TOM Gordon points out that the chaos and confusion around Brexit may very well stymie the First Minister’s goal of a second independence referendum before her “mandate” runs out in 2021 (“Brexit’s unintended consequences for May and Sturgeon, The Herald, December 1).But there is another, more serious, consequence of Brexit for the Nationalist cause.

Last week Nicola Sturgeon claimed that Brexit was “making the case for independence”. But the one indisputable lesson of Brexit is that an established union between and among nation states is very difficult to unravel and that replacement relationships are even more difficult to envisage, never mind create, in an acceptable timescale.

The UK has been part of the EU for 45 years. How much more difficult would it be to unravel the 300-year-old Union of Scotland and England?

If picking your way out of legal, economic, trade and cultural relationships built up over decades is seemingly impossible, leading to the present political and constitutional shambles, how much more intractable are the problems within the much more deeply embedded relationships nurtured over centuries? How do you decide which institutions are to be replaced, and how will that be achieved? How are new institutions (military, immigration, borders, trade relations and so on) to be agreed and formed?

If we can’t do that for a union in which the UK was already, somewhat warily, engaged over 45 years, how does the SNP propose to do it for a UK that has been much more closely and enthusiastically integrated for so much longer?

All of which is without considering the economic shocks in such break-ups. Any version of Brexit will cost the UK billions of pounds in lost GDP. Most reputable economists agree that independence would hit the Scottish economy up to four times as much as Brexit.

Add the immediate loss of £13 billion in lost transfers from Westminster, and the economic impact of Brexit pales in comparison with the impact of independence.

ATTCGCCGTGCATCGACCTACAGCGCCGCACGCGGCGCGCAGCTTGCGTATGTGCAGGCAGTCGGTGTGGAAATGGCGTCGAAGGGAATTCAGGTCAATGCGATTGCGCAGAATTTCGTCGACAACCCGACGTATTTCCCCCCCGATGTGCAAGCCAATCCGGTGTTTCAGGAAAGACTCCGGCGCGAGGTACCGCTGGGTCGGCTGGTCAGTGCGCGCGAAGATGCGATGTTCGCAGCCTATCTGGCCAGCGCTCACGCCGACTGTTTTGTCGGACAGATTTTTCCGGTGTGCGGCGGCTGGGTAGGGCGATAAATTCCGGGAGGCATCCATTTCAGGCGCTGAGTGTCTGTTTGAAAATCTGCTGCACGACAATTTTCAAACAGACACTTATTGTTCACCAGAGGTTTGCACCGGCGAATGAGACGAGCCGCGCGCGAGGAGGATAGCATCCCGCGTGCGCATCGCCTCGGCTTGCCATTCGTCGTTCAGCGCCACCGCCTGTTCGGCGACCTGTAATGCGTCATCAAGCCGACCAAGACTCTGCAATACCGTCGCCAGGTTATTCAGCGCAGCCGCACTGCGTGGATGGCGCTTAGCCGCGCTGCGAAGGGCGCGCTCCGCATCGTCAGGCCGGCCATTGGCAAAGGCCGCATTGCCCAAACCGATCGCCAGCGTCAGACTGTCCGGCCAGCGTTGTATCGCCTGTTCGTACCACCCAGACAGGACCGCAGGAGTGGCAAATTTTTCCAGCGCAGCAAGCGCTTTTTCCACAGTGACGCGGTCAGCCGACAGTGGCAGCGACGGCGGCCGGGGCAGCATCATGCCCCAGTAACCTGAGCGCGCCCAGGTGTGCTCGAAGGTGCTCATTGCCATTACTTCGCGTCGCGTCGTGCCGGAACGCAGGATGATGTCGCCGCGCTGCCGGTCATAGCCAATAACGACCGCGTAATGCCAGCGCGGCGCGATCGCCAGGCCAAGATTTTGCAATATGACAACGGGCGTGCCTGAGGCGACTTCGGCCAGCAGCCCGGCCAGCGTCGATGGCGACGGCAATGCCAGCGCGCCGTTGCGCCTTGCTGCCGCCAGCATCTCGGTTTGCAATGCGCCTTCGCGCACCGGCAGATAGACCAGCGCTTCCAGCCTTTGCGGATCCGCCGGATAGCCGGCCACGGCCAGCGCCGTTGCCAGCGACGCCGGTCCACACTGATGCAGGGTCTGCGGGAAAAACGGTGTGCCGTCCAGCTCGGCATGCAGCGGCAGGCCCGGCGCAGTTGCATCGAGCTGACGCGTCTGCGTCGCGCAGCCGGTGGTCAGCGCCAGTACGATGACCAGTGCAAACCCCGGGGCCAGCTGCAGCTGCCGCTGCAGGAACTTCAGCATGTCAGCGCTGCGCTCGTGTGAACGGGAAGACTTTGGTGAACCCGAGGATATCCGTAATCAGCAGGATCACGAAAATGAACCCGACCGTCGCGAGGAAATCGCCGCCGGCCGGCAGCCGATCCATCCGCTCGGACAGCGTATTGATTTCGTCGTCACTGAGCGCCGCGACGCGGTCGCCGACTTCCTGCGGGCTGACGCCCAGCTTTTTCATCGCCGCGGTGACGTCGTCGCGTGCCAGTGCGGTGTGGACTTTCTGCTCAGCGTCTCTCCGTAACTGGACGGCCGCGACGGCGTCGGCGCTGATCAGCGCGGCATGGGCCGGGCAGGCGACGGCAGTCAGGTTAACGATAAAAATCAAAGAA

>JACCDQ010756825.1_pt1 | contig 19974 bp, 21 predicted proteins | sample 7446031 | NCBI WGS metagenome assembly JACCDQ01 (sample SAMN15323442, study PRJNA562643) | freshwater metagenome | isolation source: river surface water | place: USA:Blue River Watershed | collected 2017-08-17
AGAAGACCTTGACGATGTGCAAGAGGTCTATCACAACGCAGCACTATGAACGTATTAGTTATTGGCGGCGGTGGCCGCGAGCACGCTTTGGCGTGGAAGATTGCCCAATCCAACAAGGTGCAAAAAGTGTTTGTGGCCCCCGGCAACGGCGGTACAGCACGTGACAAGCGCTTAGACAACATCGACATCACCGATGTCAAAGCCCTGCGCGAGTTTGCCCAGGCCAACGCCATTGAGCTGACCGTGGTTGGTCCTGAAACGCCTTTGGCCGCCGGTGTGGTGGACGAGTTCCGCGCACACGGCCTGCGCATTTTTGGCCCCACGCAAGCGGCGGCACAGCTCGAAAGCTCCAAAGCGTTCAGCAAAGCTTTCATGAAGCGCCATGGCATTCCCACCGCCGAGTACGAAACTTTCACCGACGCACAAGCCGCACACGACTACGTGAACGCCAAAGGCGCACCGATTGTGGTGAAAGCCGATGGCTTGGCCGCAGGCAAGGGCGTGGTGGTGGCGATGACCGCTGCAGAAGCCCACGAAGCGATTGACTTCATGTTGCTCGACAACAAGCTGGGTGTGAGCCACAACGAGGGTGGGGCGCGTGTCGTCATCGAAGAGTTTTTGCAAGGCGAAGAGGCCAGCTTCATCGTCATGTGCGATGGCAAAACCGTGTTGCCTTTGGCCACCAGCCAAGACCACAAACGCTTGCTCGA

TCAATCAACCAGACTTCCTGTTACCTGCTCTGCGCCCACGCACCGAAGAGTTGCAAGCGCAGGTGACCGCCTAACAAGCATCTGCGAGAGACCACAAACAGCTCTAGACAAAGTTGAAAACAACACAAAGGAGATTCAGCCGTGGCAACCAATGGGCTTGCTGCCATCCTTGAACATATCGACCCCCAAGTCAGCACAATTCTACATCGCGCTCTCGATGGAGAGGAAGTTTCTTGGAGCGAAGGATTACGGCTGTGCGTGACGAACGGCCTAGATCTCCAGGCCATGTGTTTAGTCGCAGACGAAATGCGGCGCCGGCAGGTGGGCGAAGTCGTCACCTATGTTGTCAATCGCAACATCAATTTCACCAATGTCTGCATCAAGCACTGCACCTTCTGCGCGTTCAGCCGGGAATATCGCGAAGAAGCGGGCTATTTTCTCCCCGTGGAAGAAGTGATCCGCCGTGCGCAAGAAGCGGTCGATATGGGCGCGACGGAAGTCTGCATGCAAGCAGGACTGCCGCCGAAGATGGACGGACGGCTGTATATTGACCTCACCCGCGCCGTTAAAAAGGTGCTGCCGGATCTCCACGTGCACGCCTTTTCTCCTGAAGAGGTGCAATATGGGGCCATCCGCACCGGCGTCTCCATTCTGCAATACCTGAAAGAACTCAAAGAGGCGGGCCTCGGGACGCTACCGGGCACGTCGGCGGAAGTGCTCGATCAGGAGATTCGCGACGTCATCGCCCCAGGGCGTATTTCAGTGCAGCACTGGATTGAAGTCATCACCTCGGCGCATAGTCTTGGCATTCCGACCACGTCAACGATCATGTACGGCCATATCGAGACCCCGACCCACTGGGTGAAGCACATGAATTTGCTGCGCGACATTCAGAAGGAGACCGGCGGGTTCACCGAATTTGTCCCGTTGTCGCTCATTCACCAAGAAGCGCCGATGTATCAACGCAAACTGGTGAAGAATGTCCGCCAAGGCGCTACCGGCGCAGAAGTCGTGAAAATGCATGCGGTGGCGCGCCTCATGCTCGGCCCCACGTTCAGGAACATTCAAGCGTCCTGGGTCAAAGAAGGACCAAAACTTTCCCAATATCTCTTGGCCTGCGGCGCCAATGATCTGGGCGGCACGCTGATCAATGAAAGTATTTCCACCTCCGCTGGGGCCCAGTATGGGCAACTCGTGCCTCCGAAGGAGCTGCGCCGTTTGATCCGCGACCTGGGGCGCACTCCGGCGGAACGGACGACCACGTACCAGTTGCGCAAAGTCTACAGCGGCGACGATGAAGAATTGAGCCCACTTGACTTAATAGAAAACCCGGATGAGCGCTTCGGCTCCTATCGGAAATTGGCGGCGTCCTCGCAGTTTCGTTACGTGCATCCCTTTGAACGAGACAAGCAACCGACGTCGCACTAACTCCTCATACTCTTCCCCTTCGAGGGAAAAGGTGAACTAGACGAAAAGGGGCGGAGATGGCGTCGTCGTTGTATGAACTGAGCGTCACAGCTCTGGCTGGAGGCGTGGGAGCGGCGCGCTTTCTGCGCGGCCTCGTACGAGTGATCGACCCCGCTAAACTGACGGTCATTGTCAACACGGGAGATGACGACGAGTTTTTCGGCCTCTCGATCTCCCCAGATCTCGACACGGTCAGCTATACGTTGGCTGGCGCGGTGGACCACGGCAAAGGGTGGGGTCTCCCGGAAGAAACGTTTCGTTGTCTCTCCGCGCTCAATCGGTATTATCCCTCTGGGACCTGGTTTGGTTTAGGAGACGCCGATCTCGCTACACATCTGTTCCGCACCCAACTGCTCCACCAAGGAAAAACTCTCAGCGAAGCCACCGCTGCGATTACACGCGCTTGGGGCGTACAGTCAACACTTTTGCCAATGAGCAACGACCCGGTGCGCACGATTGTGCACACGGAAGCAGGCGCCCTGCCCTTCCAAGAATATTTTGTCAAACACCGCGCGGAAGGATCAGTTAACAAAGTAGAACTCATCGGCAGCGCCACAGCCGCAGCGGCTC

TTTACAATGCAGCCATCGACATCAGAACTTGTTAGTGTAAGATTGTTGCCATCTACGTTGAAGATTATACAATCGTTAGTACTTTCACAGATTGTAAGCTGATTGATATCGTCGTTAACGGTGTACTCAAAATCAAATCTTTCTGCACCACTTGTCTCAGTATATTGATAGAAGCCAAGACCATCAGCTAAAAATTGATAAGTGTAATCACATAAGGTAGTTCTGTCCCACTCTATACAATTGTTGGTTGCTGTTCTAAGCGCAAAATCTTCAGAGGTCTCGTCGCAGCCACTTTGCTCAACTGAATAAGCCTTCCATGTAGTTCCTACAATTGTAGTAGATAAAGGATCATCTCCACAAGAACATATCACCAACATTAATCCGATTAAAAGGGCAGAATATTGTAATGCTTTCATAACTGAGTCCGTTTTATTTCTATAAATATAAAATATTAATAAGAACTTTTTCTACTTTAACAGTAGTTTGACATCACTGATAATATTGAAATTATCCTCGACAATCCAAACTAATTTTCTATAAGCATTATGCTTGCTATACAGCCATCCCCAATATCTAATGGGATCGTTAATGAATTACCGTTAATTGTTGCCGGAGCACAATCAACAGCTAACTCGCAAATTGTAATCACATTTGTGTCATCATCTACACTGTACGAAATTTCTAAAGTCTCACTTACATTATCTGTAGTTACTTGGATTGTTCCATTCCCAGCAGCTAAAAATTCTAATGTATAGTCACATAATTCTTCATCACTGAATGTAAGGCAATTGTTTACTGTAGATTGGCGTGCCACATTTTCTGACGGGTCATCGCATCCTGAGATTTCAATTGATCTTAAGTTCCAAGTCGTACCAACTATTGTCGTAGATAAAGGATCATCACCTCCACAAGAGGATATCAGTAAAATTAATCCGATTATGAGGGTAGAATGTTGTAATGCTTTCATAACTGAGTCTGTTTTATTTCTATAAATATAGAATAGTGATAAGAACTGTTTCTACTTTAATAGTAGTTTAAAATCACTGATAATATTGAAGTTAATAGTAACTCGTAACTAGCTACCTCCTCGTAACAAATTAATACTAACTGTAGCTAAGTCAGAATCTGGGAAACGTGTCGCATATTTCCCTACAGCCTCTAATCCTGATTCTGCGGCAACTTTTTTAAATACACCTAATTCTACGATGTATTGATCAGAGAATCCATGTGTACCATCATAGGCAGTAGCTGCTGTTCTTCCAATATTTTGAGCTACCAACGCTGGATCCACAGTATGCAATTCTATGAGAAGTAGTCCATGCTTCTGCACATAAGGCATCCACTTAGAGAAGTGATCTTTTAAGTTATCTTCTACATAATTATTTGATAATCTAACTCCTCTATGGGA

Far from “making the case for independence” as Ms Sturgeon claims, the Brexit project is a dire warning against the type of constitutional adventurism the bold, but apparently logically and factually challenged, First Minister claims transcends all other issues.

Alex Gallagher,

Labour Councillor,

North Coast and Cumbraes,

North Ayrshire Council,

Cunninghame House, Irvine.

DURING the Brexit campaign, bribery was much in evidence as a vote catcher. Think of Boris Johnson’s notorious red bus and so on. After the disastrous general election result for Theresa May, bribery is once more in evidence.

The Democratic Unionist Party was bribed with £1 billion to support the Government after the majority was lost and, apparently, about one dozen knighthoods have been given to Leave supporting Tory backbenchers. David Cameron introduced the practice of awarding knighthoods to serving MPs; think also of vocal pro-Union campaigners elevated to the House of Lords.

Possibly not since the “rotten boroughs” and Lloyd George’s cash for honours scandals has bribery been quite so evident in politics.

Nigel Dewar Gibb,

15 Kirklee Road, Glasgow.

AS someone who voted Remain, I am concerned that, in a second referendum, I could be forced to vote Leave. The reason is that, if such a referendum were granted and if Remain succeeded, the EU would be a completely different negotiator.

When all deals are off and having the upper hand as the UK crawls back, the EU mandarins could and would, in my view, insist that we embrace the federal United States of Europe and adopt the euro as true Europeans.

We must reflect on this possibility in our “offshore-island” status.

Any negotiating means give and take and there is surely more wriggle room in the proposal before Parliament. Ironically, if Theresa May loses the Commons vote it will give her more clout in Brussels as things proceed.

Norman McLean,

38 Seafield Drive, Ayr.

THE Herald reports (December 1) that Theresa May refuses to rule out a second Commons vote on her Brexit deal. How does she reconcile contemplating giving herself a second chance with her refusal to contemplate a second referendum on Brexit?

Angus J Kennedy,

63 Galbraith Drive, Milngavie.